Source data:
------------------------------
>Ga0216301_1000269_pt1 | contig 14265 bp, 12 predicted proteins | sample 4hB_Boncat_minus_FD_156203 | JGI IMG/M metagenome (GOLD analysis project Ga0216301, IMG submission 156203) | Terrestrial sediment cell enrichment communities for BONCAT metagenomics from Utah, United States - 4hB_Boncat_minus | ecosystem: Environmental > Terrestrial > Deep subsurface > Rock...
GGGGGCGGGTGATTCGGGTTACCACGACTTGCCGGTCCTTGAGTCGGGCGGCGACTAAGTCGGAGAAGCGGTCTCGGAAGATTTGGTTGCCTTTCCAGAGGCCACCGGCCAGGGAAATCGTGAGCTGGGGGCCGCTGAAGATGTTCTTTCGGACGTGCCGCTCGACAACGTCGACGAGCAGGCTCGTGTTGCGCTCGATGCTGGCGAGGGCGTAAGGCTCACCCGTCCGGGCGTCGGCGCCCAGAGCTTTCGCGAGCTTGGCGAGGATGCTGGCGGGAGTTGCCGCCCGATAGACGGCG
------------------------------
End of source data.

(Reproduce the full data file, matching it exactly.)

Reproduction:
>Ga0216301_1000269_pt1 | contig 14265 bp, 12 predicted proteins | sample 4hB_Boncat_minus_FD_156203 | JGI IMG/M metagenome (GOLD analysis project Ga0216301, IMG submission 156203) | Terrestrial sediment cell enrichment communities for BONCAT metagenomics from Utah, United States - 4hB_Boncat_minus | ecosystem: Environmental > Terrestrial > Deep subsurface > Rock...
GGGGGCGGGTGATTCGGGTTACCACGACTTGCCGGTCCTTGAGTCGGGCGGCGACTAAGTCGGAGAAGCGGTCTCGGAAGATTTGGTTGCCTTTCCAGAGGCCACCGGCCAGGGAAATCGTGAGCTGGGGGCCGCTGAAGATGTTCTTTCGGACGTGCCGCTCGACAACGTCGACGAGCAGGCTCGTGTTGCGCTCGATGCTGGCGAGGGCGTAAGGCTCACCCGTCCGGGCGTCGGCGCCCAGAGCTTTCGCGAGCTTGGCGAGGATGCTGGCGGGAGTTGCCGCCCGATAGACGGCG